The ideal student is any Orthodox Christian high school graduate or person educated enough to handle challenging undergrad work - the man or woman who has a strong desire to deepen their faith by learning more about Scripture, History, Theology, Liturgy, Spirituality, and Pastoral practice – The Orthodox Tradition - with a desire to go on and teach, preach, and proclaim the Gospel to strengthen their own spiritual life, their own home parish, and the ministries of their own church. It doesn't take a PhD to do mission work. It takes action, practical knowledge, a love for Christ strong enough to serve others, and living strongly within the Orthodox Tradition. That is the person we have created this course for.

What should we look forward to down the road? Any projects or plans on the horizon?

Yes, indeed. I'm very interested in the training for, and establishment of, satellite missions anywhere and everywhere, especially in light of current events. We are at an exceptionally dangerous time as Christians, and preparing for the worst needs to be done, but we should talk about those things at a later date.

I will say this – in our jurisdiction, we require future clergy to take the Academy program AND THEN to submit to an onsite program of mentorship and formation for the diaconate and the priesthood. It's a more traditional Orthodox formation program, and it has to be accomplished onsite either in Arizona or California, but should be well worth it. The guided readings and study are intense, and the 'on-the-job' training will have an intensely spiritual and liturgical aspect to it. Ordinands will be expected to complete the traditional spiritual retreat following their ordinations, celebrating divine liturgy daily for at least 7 days, in the case of the deacon, or 40 days, in the case of a newly ordained priest. Diaconal and Priestly formation are critical to accomplish well, so we aren't taking any chances with this. We're going 'old school.'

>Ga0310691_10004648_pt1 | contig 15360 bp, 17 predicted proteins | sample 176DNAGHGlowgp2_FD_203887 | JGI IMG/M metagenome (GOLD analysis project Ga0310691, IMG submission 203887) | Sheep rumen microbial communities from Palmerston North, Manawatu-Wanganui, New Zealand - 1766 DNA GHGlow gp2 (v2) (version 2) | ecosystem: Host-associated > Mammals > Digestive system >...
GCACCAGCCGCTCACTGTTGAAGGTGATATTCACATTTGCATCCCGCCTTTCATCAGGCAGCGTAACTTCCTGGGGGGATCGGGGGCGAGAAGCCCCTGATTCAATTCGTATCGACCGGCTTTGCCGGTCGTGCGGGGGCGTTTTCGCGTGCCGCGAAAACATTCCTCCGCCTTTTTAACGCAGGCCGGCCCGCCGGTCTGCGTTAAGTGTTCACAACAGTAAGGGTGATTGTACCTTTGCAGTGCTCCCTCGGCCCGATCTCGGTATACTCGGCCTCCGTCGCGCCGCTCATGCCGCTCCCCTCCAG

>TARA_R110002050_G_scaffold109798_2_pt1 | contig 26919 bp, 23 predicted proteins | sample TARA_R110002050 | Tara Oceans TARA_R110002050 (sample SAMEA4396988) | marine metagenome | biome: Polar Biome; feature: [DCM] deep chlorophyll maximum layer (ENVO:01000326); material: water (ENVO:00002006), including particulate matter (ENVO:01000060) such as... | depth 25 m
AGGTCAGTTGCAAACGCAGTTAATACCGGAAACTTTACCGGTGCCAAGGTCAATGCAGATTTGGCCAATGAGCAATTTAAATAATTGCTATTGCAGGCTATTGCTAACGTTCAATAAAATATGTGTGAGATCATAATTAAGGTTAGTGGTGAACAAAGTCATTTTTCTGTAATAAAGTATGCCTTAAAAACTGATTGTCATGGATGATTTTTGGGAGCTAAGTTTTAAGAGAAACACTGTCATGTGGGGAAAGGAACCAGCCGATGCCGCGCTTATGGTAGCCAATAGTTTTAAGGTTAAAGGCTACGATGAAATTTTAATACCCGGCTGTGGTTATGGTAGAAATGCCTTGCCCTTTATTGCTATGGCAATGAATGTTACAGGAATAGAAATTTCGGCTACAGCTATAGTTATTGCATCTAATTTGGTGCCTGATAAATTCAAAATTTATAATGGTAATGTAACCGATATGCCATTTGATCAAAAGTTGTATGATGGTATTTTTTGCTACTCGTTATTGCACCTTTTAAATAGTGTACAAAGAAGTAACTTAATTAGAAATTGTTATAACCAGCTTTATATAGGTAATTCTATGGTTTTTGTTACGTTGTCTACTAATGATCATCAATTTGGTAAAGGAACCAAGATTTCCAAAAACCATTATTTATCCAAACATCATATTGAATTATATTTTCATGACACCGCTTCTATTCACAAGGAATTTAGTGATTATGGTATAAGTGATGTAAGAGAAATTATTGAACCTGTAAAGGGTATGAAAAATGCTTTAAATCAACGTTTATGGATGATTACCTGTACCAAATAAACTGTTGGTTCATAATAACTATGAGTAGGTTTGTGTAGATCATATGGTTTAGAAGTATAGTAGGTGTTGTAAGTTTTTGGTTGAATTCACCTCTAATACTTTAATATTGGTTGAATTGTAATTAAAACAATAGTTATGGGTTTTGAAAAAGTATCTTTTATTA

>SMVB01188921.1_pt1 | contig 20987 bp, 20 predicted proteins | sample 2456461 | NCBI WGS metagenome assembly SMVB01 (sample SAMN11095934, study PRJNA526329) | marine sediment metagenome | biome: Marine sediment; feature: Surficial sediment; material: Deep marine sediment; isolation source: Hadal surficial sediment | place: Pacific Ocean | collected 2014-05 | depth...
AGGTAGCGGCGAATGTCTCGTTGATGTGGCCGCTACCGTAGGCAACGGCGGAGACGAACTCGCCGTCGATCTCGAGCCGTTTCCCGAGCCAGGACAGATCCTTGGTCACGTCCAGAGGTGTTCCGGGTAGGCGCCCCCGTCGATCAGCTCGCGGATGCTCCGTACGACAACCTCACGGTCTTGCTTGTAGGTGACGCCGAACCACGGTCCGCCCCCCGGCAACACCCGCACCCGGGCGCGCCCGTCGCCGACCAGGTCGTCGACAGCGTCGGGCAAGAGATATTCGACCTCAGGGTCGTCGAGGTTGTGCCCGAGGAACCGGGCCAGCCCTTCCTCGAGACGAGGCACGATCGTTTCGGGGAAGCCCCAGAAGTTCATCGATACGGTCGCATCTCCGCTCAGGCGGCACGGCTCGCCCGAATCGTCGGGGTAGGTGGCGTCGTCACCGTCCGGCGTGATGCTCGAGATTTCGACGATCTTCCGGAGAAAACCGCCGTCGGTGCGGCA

This isn't a program just for men. The website seems to also be inviting women to enroll. What place does this have for women in particular and for the Orthodox home - the "domestic church" - more broadly?

Correct. We have many women applying. Some are teachers, some aspire to monasticism, some are homeschooling moms who need more tools to teach with, and some are just long time servants of their parish who want the ability to help out more. Exactly the kind of people we want to teach! And we encourage it so much that we have given a significant discount for spouses who wish to take the same courses together. It's a 70% discount, and the spouse still gets full credit. We can't do much more to encourage participation for applicants, but we are trying.

We have kept the tuition as low as we can. Imagine cohorts of moms, Sunday School teachers, catechists, Bible teachers, choristers all with solid Orthodox theological and moral foundations in their theolgical education. It would transform the Church. Let's do it.